The three-day festival is paced with a number of marquee events. Some of these–lectures from UFO and paranormal experts–stay firmly on-message. Others–a corn hole tournament, country band, and the “UFO hot dog-eating contest”–not so much.
Saturday afternoon features a parade down a half-mile of Kecksburg Road, alongside the VFD grounds where the main event takes place. The fancy term bifurcated comes to mind as there were really only two unconnected parties involved here: a handful of old-school military vehicles, with riders playing along dressed-up as the 1960s-era G-men and -women that whisked E.T. away, and then what felt like every fire truck in Westmoreland County.
That’s it. No high school marching bands dressed in coordinated alien costumes and no pre-teen dance troupes shimmying to “Outta Space”; no local politicians waving from tinfoil-covered convertibles and no flatbed hay bale dioramas. Just army play-actors, fire trucks, and Leeper Meats.
Yes, the parade was a disappointment. Luckily The Kecksburg UFO Festival redeems itself in its many other offerings.
The best of the lot were a number of artisans who brought chainsaw-hewn sculptures of big-eyed aliens and models of Big Foot. (Big Feet?) Among the latter were some extremely impressive life-size (around 7-feet tall) carved-from-a-tree-trunk Sasquatches–any one of which would look great in the backyard of Chez Orbit.
It’s unclear who comes to the Kecksburg UFO Festival and why they’re there. If I had to put money on it, I’d guess the dressing up/having-a-laugh group outnumbers the relatively small contingent of true believers. Both sets are likely dwarfed by the soft pretzel-and-corn hole crowd, for whom this is the nearby summer fair benefiting their local fire department.
These numbers don’t work in the favor of a researcher who’s given his or her life (it’s pretty much always his) to studying alien contact and Big Foot sightings. Visibly annoyed at having to answer the same old questions from funnel cake-wielding skeptics and won’t-stop-talking over-enthusiasts, a number of the authors and filmmakers came with an arms-crossed, scowl and furrowed brow body language that pretty much told the world, just buy the damn book and get out of my face. No one said ghost hunting was easy.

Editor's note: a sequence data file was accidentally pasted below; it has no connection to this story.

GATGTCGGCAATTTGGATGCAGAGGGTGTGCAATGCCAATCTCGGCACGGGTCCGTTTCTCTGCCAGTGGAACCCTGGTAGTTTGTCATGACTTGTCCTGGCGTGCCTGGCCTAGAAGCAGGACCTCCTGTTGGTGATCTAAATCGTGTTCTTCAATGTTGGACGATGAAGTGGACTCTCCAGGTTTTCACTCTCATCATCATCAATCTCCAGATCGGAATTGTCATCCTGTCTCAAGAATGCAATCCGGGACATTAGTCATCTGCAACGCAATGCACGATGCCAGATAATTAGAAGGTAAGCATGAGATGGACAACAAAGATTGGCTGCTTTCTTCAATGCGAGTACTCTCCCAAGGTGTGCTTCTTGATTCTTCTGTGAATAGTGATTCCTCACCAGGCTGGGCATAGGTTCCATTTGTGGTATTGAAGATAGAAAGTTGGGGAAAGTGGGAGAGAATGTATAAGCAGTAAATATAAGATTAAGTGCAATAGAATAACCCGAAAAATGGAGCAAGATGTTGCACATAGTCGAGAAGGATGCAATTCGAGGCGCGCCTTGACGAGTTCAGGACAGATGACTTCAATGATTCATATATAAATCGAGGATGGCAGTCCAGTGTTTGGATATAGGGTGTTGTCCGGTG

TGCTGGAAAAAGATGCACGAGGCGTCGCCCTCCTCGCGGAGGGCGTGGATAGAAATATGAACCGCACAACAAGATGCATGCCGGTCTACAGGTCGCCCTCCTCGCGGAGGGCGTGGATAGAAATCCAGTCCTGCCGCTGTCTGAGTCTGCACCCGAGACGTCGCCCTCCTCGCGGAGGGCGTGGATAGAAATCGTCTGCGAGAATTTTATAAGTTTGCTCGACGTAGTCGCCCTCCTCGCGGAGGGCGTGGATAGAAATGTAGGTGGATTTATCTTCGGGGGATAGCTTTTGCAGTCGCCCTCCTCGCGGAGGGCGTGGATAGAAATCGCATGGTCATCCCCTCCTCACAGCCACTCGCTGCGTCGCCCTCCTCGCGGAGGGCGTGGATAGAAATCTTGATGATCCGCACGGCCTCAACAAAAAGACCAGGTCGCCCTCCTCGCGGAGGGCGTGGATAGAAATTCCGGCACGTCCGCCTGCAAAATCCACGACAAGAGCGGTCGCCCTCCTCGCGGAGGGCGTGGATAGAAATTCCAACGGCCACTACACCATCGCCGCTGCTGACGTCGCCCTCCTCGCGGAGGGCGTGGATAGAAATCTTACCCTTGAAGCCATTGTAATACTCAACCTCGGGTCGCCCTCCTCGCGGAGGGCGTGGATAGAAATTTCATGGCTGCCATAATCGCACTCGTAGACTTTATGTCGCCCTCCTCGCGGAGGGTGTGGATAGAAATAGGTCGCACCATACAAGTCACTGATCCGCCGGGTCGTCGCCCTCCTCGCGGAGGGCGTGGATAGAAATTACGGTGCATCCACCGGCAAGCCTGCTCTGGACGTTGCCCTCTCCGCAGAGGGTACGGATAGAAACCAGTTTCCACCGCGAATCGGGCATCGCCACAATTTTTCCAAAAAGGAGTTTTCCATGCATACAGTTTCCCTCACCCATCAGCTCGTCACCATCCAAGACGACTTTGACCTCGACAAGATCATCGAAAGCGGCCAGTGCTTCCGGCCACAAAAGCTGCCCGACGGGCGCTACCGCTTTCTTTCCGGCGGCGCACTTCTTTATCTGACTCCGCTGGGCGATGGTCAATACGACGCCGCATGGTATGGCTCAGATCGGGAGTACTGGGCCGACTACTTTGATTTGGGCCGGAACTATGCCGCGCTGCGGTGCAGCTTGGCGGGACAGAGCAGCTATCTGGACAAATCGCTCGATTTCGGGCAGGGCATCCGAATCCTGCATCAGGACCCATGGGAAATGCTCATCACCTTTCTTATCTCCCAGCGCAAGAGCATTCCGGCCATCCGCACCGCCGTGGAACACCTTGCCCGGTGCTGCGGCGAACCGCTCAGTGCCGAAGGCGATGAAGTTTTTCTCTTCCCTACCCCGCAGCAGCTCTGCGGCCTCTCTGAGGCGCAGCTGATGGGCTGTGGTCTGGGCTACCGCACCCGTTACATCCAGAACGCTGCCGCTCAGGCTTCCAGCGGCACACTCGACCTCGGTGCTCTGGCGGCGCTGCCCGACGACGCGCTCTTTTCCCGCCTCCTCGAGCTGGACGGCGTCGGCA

The story of the Kecksburg incident and its supposed cover-up is even getting the big-screen treatment courtesy of a new, feature-length independent film by SW PA local Cody Knotts. Representatives from the team were there to sell t-shirts and offer advance tickets to the world premier and “red carpet screening” this September in Uniontown.
A couple trailers for the movie are already out. While it’s clear the filmmakers are working on a budget and you won’t recognize any of the local actors (at least, you know, not from acting), they managed to get the period look of mid-’60s America right and shot in a creepy, stylized Twilight Zone way that should satisfy the Creature Feature audience. Judging from the preview clips alone, I doubt we’ll see Kecksburg during Oscar season, but hats off to anyone who can produce a full-length dramatic period piece–even if the actor portraying L.B.J. had to be shot from behind.
Alas, a real journalist would have bunked-down for the full UFO conference on Sunday–or at least stayed later on Saturday to catch the bed race and Renegade Ridge Band! But it was just too damn hot and your fair-skinned, not-watching-his-figure-enough author didn’t need any more time around the deep-fried pierogies and Helltown beers.
So … we headed home early, content that whether or not the truth is out there, it could wait for another day.